- ^ a b c d e Alessandro (2002). Catalysis by ceria and related materials. Imperial College Press. pp. 6–11. ISBN 1860942997. http://books.google.com/?id=X2z9WdN3-WgC.
- ^ "Hydrogen production from solar thermochemical water splitting cycles". http://www.solarpaces.org/Tasks/Task2/HPST.HTM. Retrieved 2009-06-06.
- ^ C. K. Gupta, Nagaiyar Krishnamurthy (2004). Extractive metallurgy of rare earths. CRC Press. p. 30. ISBN 0415333407. http://books.google.com/?id=F0Bte_XhzoAC&pg=PA30.
- WebElements.com – Cerium
- It's Elemental – The Element Cerium
- Cerium Properties and Applications
- Chemistry in its element podcast (MP3) from the Royal Society of Chemistry's Chemistry World: Cerium
Periodic table H He Li Be B C N O F Ne Na Mg Al Si P S Cl Ar K Ca Sc Ti V Cr Mn Fe Co Ni Cu Zn Ga Ge As Se Br Kr Rb Sr Y Zr Nb Mo Tc Ru Rh Pd Ag Cd In Sn Sb Te I Xe Cs Ba La Ce Pr Nd Pm Sm Eu Gd Tb Dy Ho Er Tm Yb Lu Hf Ta W Re Os Ir Pt Au Hg Tl Pb Bi Po At Rn Fr Ra Ac Th Pa U Np Pu Am Cm Bk Cf Es Fm Md No Lr Rf Db Sg Bh Hs Mt Ds Rg Cn Uut Uuq Uup Uuh Uus Uuo Alkali metals Alkaline earth metals Lanthanides Actinides Transition metals Other metals Metalloids Other nonmetals Halogens Noble gases Unknown chem. properties Large version Chemical elements named after places Named after terrestrial places Named after astronomical objects Cerium compounds
Wikimedia Foundation. 2010.
Look at other dictionaries:
cérium — [ serjɔm ] n. m. • 1803; de Cérès ♦ Chim. Élément chimique (Ce; no at. 58; m. at. 140,1), métal du groupe des lanthanides. Oxyde de cérium. ● cérium nom masculin (de Cérès, nom propre) Métal du groupe des lanthanides. (Élément chimique de symbole … Encyclopédie Universelle
Cerium — Cérium Cérium Lanthane ← … Wikipédia en Français
Cérium — Lanthane ← Cérium → Praséodyme … Wikipédia en Français
cerium — ► NOUN ▪ a silvery white metallic chemical element, the most abundant of the lanthanide series. ORIGIN named after the asteroid Ceres, discovered in 1801, shortly before cerium was identified … English terms dictionary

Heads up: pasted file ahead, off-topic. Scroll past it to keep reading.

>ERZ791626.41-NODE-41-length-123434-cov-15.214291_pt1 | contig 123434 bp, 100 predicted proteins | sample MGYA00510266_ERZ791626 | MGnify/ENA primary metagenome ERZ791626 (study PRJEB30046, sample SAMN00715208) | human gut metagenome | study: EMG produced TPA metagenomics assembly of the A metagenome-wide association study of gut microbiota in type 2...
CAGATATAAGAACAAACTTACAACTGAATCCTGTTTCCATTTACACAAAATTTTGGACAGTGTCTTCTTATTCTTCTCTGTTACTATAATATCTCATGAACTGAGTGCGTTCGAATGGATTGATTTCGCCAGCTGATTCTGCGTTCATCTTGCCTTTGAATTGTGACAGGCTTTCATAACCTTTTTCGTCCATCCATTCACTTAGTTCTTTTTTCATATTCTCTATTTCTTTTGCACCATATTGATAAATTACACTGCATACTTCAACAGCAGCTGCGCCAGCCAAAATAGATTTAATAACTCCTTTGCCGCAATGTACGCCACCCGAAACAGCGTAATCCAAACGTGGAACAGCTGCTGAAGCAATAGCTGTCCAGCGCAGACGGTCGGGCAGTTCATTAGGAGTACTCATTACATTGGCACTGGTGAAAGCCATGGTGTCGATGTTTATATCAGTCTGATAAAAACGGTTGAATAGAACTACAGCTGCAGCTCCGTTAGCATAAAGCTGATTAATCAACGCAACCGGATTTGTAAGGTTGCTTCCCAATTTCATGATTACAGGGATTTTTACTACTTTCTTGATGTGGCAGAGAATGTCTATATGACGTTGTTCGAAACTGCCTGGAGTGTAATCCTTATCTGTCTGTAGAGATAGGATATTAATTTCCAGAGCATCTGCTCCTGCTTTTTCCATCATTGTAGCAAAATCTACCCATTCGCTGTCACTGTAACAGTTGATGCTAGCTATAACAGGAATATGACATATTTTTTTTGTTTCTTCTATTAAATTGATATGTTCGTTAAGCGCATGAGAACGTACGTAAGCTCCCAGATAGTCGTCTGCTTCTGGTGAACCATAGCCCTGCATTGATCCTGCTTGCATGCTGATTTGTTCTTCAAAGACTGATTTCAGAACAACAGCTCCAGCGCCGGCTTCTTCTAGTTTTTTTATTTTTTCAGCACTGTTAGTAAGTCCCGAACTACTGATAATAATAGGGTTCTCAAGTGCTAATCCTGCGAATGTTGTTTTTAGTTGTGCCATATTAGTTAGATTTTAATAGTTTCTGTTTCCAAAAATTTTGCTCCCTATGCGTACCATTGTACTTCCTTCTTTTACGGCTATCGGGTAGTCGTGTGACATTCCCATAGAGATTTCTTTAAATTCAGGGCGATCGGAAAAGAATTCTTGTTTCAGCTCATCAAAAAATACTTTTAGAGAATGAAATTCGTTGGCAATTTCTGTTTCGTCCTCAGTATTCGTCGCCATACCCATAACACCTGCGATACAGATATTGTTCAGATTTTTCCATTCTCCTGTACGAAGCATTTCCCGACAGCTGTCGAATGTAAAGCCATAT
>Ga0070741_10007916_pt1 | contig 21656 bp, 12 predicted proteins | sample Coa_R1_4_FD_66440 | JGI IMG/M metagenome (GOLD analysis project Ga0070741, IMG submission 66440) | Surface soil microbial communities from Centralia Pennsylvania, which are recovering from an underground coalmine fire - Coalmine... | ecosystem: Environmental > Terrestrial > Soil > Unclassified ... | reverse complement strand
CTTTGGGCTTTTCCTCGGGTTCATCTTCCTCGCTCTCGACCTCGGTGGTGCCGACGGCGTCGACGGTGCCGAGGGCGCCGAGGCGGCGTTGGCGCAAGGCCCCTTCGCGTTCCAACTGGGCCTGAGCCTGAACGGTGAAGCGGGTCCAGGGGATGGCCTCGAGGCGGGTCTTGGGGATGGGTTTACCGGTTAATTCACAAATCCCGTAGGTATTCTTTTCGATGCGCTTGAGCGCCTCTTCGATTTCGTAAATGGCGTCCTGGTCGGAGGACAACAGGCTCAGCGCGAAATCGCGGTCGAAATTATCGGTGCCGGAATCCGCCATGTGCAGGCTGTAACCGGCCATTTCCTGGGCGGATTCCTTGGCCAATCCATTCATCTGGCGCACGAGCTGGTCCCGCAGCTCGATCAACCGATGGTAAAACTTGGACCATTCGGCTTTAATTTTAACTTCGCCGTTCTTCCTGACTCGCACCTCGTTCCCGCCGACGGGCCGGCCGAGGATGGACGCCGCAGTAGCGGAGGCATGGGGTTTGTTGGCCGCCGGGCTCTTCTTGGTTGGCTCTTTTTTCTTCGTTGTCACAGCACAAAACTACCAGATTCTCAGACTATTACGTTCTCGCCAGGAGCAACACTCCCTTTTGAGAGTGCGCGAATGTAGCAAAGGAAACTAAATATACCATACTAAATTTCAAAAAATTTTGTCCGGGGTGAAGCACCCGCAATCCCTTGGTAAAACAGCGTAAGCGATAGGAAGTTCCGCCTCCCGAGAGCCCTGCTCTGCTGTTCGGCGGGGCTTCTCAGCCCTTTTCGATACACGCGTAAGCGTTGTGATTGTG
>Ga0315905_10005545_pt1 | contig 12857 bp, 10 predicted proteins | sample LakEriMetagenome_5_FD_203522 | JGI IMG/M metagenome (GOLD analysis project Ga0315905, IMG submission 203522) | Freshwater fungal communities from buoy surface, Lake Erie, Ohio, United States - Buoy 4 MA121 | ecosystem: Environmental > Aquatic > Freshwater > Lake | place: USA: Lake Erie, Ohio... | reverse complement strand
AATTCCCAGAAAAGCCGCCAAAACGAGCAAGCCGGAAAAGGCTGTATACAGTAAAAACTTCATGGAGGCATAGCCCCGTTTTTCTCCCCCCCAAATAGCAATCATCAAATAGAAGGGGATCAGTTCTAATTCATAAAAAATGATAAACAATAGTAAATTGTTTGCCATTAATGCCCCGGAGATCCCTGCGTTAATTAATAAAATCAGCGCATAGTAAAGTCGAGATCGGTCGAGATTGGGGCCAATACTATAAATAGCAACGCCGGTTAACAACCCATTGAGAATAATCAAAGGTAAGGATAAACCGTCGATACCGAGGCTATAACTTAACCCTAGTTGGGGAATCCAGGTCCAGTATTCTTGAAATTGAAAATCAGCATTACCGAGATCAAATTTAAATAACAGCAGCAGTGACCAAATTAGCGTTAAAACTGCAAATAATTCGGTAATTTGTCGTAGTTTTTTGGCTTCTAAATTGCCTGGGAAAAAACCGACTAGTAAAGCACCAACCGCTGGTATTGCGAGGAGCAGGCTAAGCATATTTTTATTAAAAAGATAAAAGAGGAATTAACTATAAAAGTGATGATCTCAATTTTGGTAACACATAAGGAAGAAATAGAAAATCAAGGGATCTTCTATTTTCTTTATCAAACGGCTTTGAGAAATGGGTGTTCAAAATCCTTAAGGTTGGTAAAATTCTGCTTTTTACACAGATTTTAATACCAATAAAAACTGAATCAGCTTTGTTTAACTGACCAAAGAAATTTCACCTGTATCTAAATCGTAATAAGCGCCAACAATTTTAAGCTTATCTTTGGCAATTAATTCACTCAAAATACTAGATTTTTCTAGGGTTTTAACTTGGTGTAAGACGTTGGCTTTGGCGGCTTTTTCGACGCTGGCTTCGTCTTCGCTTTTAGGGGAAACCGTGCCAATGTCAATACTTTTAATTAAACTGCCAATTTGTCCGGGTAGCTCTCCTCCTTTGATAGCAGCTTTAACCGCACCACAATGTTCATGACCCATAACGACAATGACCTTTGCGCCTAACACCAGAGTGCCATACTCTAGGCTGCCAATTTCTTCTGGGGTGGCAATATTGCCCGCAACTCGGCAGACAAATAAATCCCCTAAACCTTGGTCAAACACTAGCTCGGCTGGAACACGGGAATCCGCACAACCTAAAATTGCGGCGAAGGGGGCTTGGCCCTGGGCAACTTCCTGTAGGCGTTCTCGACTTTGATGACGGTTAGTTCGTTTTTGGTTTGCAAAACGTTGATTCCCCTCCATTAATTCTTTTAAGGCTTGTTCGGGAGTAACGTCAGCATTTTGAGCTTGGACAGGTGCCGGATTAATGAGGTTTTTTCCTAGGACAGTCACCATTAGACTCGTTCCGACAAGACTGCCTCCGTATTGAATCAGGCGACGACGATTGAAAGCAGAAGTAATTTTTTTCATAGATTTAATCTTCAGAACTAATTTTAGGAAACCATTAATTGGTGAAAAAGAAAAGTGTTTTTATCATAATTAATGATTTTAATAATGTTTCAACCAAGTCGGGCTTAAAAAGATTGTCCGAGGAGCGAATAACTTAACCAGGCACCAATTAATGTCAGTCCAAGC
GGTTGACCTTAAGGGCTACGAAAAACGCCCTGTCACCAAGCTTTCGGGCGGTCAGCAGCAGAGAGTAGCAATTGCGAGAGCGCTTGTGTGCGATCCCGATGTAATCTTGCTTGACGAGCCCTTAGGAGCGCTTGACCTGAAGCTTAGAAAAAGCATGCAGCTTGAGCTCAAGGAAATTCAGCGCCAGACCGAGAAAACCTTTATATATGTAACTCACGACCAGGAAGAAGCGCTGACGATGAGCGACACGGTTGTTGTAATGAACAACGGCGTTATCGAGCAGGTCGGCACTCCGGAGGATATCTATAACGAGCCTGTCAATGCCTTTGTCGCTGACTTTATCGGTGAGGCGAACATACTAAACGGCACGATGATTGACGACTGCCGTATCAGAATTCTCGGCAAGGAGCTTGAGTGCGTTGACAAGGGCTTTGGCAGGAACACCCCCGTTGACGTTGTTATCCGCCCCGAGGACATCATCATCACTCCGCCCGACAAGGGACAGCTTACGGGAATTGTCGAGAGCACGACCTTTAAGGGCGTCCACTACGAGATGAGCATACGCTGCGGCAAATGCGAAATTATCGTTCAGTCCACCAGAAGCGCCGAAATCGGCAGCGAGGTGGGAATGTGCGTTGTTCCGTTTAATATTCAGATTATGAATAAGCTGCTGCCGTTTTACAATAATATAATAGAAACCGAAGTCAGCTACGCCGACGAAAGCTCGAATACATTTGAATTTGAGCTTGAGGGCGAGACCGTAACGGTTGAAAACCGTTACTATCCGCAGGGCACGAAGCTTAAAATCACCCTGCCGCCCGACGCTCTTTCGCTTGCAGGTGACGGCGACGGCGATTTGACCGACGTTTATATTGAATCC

Cerium — Ce ri*um, n. [Named by Berzelius in 1803 from the asteroid Ceres, then just discovered (1801).] (Chem.) A rare metallic element, occurring in the minerals cerite, allanite, monazite, etc. Symbol Ce. Atomic weight 141.5. It resembles iron in color … The Collaborative International Dictionary of English
Cerĭum — (eigentlich Cererium, Chem.), 1) C. zuerst von Vauquelin, dann von Mosander, Klapproth, Berzelius etc. entdecktes Metall. Es findet sich, wiewohl selten, im Verein mit den beiden Metallen Lanthan u. Didym (s.d.) als Oxyd u. Oxydul im Cerit,… … Pierer's Universal-Lexikon
Cerĭum — Cerĭum, s. Cer … Meyers Großes Konversations-Lexikon
Cerium — Cerĭum, Metall, s. Cer … Kleines Konversations-Lexikon
Cerium — Cerium, ein Erdmetall, welches sich als Oxydul in mehreren seltenen Mineralien, wie im Cerit, Allanit, Orphit u.s.w. findet, und durch Zersetzung des Chlorceriums mit Kalium als ein graues, metallglänzendes Pulver erhalten wird … Herders Conversations-Lexikon
cerium — Symbol: Ce Atomic number: 58 Atomic weight: 140.12 Silvery metallic element, belongs to the lanthanoids. Four natural isotopes exist, and fifteen radioactive isotopes have been identified. Used in some rare earth alloys. The oxidized form is used … Elements of periodic system
cerium — element, first isolated in pure form in 1875, named for ceria, name of the earth from which it was taken, which was discovered in 1803 and named for Ceres, the minor planet, which had been discovered in 1801 and named for the Roman goddess CERES… … Etymology dictionary